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Economic hardship and shrinking public budgets can't become an excuse for jettisoning our values and cutting off access to the resources Oregonians need to thrive.

There's no question — every day of the past two months has been difficult.

And while we face massive challenges, I am drawing inspiration and hope from all of you who continue to care for your families, your colleagues, and your neighbors. I am also inspired by our state leaders' action to help small businesses survive. While I am fortunate that my meetings are on a computer screen, I acknowledge that so many people are working on the front lines of this crisis. Thank you.

ASHLEY HENRYI have observed in my isolation that as most of us navigate this crisis at a distance, we need connection and collaboration more than ever. To meet this need, Business for a Better Portland launched the BBPDX Switchboard, an online platform where the business community can gather to share resources, find answers, and build community. Over the past month, BBPDX members have offered trucking services for the Oregon Food Bank, connected with staff members for elected officials, offered free marketing and consulting services, and shared best practices for sanitation and social distancing. Truth be told, we'd originally planned for our Switchboard to be a resource for BBPDX members only. In mid-March, we opened it to the entire community so the broader business community can lead through collaboration.

As is the case for all organizations and institutions, we are all figuring this out. No one person or agency has all the answers. But over the past few weeks, we have learned how much we can help our elected officials by letting them know about the challenges facing businesses and what types of support are needed to weather this storm.

For all the talk of trillions being spent on economic aid, it is important that we focus on who is actually receiving relief and who isn't. The Center for Responsible Lending estimates more than 90% of businesses owned by black, indigenous, and other people of color have been shut out of the federal Paycheck Protection Program, either because their business didn't qualify or the funds had been exhausted before their applications were processed. Many banks participating in the relief program are only working with businesses that already have an established account — a problem for many businesses owned by people of color because they are less likely to have commercial banking relationships.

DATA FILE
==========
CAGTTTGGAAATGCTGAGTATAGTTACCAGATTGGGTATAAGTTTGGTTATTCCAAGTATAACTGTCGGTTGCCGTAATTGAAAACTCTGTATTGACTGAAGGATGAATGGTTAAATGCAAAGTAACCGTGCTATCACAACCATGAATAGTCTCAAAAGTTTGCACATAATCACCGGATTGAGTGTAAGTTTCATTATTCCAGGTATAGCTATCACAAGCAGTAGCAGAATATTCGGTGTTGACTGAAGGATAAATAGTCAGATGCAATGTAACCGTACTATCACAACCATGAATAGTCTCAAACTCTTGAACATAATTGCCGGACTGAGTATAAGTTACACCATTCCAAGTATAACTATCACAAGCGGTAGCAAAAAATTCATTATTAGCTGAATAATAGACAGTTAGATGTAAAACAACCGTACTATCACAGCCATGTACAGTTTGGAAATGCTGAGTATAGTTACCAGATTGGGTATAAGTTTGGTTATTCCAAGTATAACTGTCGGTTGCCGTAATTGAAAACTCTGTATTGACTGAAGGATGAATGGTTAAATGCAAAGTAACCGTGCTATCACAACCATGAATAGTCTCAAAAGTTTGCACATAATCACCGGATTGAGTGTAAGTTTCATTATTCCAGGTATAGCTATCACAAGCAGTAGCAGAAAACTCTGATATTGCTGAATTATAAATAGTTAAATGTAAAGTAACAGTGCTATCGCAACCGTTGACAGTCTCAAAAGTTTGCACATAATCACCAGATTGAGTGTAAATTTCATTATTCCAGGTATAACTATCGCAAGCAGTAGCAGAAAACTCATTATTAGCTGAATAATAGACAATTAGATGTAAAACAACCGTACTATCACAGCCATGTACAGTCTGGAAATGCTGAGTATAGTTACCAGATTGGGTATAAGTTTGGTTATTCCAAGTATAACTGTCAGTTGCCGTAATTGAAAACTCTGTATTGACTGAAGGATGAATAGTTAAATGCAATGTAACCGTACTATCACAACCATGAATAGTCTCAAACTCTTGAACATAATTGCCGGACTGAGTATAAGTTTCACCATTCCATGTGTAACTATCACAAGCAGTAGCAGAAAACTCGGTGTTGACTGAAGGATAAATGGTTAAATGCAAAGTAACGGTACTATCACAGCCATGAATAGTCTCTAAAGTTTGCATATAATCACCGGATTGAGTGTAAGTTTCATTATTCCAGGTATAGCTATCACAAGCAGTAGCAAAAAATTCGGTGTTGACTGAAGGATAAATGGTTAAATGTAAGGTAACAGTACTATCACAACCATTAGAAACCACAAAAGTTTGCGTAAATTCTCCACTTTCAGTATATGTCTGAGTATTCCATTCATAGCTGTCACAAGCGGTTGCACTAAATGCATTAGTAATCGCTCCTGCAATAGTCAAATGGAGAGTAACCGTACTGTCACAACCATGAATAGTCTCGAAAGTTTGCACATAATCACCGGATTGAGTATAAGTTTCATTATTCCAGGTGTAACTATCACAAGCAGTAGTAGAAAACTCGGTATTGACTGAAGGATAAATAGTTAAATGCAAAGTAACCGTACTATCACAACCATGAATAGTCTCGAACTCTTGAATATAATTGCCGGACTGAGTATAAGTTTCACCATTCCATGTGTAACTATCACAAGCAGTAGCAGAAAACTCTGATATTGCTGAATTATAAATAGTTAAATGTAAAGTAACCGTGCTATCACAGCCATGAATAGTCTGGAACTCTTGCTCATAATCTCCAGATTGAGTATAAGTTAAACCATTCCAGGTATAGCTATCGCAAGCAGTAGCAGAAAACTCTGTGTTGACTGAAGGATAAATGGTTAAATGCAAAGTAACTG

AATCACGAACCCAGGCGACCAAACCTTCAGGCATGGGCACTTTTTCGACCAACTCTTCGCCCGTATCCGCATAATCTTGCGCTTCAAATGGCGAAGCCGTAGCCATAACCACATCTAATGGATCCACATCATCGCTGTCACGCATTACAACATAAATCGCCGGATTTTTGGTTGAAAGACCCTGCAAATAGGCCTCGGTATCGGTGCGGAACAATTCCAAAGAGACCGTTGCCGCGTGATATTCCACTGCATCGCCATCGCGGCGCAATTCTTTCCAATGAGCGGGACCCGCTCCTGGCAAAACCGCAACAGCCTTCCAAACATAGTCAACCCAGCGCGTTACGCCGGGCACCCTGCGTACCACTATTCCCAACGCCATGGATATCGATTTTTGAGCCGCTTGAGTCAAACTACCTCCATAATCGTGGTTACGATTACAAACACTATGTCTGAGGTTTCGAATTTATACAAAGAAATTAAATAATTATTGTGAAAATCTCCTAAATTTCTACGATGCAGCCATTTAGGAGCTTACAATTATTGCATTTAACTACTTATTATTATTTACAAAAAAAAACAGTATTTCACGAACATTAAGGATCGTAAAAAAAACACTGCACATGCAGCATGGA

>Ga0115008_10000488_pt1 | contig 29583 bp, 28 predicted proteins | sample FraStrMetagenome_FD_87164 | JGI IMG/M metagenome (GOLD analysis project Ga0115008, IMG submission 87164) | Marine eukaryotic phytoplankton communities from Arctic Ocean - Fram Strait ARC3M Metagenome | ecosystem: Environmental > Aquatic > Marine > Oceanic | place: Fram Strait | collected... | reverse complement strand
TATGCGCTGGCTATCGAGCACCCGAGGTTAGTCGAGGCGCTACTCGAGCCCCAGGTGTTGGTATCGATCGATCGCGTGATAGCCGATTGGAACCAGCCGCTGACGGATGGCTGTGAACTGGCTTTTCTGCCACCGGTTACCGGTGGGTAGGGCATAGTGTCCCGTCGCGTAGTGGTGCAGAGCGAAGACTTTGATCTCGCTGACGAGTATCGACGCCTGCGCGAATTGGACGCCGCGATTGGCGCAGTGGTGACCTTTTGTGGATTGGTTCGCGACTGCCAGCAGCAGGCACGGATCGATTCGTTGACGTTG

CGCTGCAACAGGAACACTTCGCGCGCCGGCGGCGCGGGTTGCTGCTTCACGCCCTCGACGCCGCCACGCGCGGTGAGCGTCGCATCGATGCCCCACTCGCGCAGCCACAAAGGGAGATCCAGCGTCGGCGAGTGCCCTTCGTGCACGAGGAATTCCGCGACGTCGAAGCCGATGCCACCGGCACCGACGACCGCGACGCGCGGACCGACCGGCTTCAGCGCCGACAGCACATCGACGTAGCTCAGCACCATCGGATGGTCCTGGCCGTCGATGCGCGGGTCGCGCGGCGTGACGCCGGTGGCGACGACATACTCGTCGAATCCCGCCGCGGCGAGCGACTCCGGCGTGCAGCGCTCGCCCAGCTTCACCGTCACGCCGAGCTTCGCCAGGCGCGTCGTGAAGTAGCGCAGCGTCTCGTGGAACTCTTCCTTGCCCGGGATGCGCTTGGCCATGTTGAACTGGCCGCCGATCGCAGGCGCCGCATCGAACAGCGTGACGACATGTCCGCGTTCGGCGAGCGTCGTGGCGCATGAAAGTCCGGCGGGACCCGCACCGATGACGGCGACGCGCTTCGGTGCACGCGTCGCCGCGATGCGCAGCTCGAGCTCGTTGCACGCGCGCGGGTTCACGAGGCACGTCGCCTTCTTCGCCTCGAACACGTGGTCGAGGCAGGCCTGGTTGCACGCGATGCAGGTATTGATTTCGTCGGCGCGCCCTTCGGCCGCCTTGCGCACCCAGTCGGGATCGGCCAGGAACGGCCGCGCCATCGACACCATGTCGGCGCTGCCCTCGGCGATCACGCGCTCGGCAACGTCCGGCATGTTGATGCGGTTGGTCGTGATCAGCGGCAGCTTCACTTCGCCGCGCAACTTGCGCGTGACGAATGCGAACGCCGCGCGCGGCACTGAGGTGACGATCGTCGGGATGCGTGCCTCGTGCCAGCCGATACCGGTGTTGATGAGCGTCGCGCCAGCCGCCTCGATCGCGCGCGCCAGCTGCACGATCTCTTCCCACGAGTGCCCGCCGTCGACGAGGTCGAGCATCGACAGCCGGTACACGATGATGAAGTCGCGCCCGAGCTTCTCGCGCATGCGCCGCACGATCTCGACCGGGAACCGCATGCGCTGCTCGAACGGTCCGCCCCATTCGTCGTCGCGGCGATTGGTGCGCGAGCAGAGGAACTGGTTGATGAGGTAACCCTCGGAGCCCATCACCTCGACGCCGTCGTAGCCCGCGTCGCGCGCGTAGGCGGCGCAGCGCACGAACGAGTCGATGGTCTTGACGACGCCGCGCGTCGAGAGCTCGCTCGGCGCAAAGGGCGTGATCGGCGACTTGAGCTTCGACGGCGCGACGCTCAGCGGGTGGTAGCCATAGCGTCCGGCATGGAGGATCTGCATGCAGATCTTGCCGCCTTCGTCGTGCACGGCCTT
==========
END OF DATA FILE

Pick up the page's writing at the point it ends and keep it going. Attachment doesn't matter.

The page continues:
We should be prioritizing aid for communities that entered the pandemic at an economic disadvantage due to systemic discrimination, but the initial rounds of federal relief have done little to help those with the greatest need. Of the $2.2 trillion in the federal coronavirus relief bill, Congress allocated just $10 million to the Minority Business Development Agencyto help minority-owned businesses across the U.S. access funding.

Thanks to the power of organizing and partnership, our story in Oregon is different. In early April, Business for a Better Portland came together with 44 other rural, suburban, urban and culturally specific business and economic development organizations from across Oregon to request that Governor Kate Brown and the Legislature take specific actions to support small businesses and their employees, including direct cash infusions, technical assistance, and the prioritization of relief for businesses that have been disproportionately impacted by the crisis.

Fortunately, our state and local leaders listened to our calls to action and acted quickly. On April 23, the Oregon Legislative Emergency Board allocated $10 million to support small businesses affected by the pandemic. The funds will go to businesses with no more than 25 employees that have not received support through the Paycheck Protection Program or other provisions of the federal CARES Act. This financial help for Oregon small businesses will be available very soon, so please visit bbpdx.org to learn how you can apply.

In particular, I want to thank Governor Brown for pledging $5 million from Business Oregon and Speaker Tina Kotek for her leadership in prioritizing resources allocated by the Emergency Board. In addition, I am also grateful to Sen. Lew Frederick, Sen. Arnie Roblan, Rep. Janelle Bynum, Rep. Christine Drazan, Rep. David Gomberg, Rep. Susan McLain, Rep. Rob Nosse, Rep. Barbara Smith Warner, and Rep. Akasha Lawrence Spence who have all taken time in recent days to meet virtually with our members.

The difficult reality is that the past two months of learning, planning, and responding are just the beginning. The decisions we make in the coming days will define what our community looks like and how economic prosperity is shared for years to come.

We cannot allow economic hardship and shrinking public budgets to become an excuse for jettisoning our values and cutting off access to the resources Oregonians need to thrive. Instead, we must invest as a community to chip away at disparities and expand access to quality public education, sustainable and equitable transportation options, and access to safe, stable housing. The goal is not only to become more resilient when challenges arise, but to be stronger together by improving financial stability for everyone all of the time.

If we are successful, we won't spend the next crisis scrambling to support those who are most vulnerable, because we took the time and care to make sure they were not vulnerable in the first place.


Ashley Henry (This email address is being protected from spambots. You need JavaScript enabled to view it.) is the Executive Director for Business For A Better Portland.


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